One of the primary manifestations of increased digitisation of national economies is the rise of non-state-backed digital assets, popularly called cryptocurrencies. These digital assets are tokens, blockchain-based, digital units of exchange that rely on cryptography. While it is undisputed that the technology that underpins these currencies are revolutionary, their inherent characteristics of decentralisation, (pseudo) anonymity of its users, global outreach, relative ease of use, and lack of deterrence provide positive incentives for tax non-compliance, illicit financial flows (IFFs), and financial crimes.
On 18 November 2022, the Network of Tax Organisations (NTO) hosted a webinar on “Understanding and Addressing Tax Compliance in the age of Cryptocurrencies”. The webinar featured presentations and perspectives from representatives from the Canadian Revenue Agency (CRA), the Internal Revenue Service (IRS) of the United States Federal Government, TRM Labs, and the Inter-American Center of Tax Administrations (CIAT). These presentations provided the participants with the administrative and technical implications of cryptocurrencies and digital assets for tax administrations. The webinar welcomed more than 300 participants worldwide. Mr Ivan Kantardjiski, from the Illicit Financial Flows (IFFs) sector program of the Deutsche Gesellschaft für Internationale Zusammenarbeit (GIZ), moderated the webinar.
Owning to the nascent understanding of cryptocurrencies and digital assets, Mr Kantardjiski commenced the webinar by introducing the participants to an IMF-produced info-video on the fundamentals of cryptocurrencies. Two polls were conducted during the webinar. The first poll asked about the extent of tax administration’s readiness for the challenges posed by digital assets and cryptocurrencies. A large proportion of poll participants indicated that their tax administration is either completely unprepared or somewhat prepared for the challenges associated with the taxation of cryptocurrencies and digital assets. The second poll reiterated the enormity of the challenges of cryptocurrencies to tax administrators. The poll asked, “What would you say is the greatest challenge of tax authorities for incorporating cryptocurrencies and other digital assets in the national tax systems?’ The Majority of participants indicated that the insufficient legislation and guidance on digital assets is the greatest challenge for incorporating cryptocurrencies and other digital assets in their respective national tax systems.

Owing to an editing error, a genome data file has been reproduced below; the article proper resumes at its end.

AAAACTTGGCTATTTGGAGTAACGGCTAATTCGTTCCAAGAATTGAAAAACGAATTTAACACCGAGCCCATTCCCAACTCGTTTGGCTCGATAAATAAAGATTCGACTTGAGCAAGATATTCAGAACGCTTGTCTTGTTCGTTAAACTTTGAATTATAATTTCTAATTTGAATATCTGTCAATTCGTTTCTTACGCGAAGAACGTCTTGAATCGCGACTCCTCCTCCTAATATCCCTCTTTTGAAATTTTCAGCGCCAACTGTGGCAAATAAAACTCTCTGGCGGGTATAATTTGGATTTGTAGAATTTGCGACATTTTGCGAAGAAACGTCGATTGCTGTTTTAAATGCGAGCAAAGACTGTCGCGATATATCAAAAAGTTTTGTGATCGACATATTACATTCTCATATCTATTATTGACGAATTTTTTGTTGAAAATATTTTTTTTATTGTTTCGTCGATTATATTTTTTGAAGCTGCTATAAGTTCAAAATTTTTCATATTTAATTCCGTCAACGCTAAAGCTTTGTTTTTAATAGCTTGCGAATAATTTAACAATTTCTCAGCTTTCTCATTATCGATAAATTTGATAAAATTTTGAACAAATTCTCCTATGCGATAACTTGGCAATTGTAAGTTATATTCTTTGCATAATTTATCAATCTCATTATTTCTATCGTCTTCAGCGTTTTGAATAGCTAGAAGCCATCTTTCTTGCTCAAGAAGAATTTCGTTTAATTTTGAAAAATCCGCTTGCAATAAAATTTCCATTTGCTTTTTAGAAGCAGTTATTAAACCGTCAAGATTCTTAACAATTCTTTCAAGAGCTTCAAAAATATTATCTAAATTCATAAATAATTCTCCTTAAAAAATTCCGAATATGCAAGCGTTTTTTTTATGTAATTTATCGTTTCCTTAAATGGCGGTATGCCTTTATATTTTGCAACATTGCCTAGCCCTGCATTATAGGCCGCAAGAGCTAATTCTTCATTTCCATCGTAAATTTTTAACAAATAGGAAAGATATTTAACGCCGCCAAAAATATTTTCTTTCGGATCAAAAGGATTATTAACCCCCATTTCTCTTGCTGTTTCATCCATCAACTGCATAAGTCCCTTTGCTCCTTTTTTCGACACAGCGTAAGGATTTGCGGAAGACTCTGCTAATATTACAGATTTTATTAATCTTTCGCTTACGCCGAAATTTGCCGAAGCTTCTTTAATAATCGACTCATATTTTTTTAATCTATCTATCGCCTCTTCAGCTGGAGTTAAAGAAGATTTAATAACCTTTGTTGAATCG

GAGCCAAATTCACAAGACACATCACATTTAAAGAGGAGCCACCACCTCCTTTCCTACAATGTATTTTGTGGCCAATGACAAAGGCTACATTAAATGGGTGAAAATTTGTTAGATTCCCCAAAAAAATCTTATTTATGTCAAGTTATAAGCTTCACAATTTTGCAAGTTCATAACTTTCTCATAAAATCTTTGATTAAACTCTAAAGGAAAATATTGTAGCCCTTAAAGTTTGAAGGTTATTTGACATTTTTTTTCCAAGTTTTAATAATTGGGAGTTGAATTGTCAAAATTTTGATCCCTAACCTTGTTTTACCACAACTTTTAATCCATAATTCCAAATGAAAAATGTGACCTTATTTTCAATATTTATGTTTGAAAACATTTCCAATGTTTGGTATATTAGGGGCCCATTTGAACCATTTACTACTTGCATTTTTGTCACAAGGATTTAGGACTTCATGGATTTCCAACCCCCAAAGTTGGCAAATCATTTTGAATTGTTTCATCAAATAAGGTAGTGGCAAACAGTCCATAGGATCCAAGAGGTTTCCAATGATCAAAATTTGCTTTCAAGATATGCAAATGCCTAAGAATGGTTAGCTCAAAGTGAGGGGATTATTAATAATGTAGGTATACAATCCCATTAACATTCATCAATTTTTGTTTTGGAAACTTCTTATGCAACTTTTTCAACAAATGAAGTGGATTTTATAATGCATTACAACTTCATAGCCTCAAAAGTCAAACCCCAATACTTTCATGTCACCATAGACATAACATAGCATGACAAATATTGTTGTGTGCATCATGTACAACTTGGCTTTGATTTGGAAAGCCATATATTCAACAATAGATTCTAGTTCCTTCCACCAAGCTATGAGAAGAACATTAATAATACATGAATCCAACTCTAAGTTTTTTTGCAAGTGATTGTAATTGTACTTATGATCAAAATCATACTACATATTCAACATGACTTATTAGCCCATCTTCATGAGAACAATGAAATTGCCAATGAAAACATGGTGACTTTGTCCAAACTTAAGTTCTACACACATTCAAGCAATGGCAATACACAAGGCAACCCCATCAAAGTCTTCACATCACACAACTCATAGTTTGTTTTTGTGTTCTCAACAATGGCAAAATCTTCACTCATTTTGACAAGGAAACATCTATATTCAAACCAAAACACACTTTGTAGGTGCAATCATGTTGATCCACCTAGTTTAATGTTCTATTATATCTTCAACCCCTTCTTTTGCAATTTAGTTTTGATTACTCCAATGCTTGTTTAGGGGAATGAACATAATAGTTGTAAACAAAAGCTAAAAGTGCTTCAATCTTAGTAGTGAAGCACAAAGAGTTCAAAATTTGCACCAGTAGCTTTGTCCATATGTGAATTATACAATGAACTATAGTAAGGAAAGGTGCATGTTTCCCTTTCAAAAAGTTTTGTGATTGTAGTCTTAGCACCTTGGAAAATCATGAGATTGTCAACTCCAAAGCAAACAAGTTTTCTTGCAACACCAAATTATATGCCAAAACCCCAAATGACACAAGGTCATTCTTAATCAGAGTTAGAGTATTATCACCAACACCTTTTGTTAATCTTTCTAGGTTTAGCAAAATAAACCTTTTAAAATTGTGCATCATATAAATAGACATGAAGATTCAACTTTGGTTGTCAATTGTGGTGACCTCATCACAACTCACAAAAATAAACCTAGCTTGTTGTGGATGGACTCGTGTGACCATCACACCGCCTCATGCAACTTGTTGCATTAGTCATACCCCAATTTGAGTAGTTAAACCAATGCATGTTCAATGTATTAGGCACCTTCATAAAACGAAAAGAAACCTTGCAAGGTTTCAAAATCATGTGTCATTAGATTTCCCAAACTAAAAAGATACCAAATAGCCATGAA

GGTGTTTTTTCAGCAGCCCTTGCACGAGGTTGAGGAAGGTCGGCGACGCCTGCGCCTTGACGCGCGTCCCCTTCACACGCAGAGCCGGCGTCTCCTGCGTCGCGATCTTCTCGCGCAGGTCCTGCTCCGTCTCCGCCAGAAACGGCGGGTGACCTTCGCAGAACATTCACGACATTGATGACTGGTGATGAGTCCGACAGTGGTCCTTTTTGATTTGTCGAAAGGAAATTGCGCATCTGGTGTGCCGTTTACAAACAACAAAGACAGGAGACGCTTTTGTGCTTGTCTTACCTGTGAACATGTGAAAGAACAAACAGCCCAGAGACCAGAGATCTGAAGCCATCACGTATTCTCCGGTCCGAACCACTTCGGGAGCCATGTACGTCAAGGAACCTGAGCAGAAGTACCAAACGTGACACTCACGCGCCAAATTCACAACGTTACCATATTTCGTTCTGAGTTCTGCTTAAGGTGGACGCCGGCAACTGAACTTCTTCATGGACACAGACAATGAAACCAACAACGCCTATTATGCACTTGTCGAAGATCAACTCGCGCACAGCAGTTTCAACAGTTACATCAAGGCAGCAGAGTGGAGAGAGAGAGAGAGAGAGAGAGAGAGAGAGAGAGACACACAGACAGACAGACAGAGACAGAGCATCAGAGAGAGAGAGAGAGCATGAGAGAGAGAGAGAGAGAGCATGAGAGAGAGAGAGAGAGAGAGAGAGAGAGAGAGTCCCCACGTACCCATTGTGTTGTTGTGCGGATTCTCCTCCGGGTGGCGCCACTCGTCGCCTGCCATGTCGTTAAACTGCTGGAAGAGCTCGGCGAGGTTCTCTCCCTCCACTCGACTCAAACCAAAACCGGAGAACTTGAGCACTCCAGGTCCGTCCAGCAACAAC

Mr Mike Lovell and Ms Jennifer Lane, both from the CRA, presented Canada’s experience as it tries to deal with the challenges of understanding and ensuring tax compliance of economic activities associated with digital assets and cryptocurrencies. Ms Lane commenced her presentation by lauding the webinar as a forum for exchange of knowledge and best practices. She remarked that given the global outreach of cryptocurrencies and digital assets, a global, collaborative approach is warranted for ensuring tax compliance. Echoing the results from the second poll, Mr Lovell stated that the lack of clear policy guidelines, the decentralised nature of the assets, its rapid fluidity, and the pseudo-anonymity of economic actors are primary obstacles that stifle compliance in Canada.
Further, Ms Lane expressed in her presentation that non-compliance equally stems from the lack of knowledge of the taxpayers. She argued that due to its complicated nature, owners of cryptocurrencies and digital assets are often unaware of the tax obligations associated with holding such assets.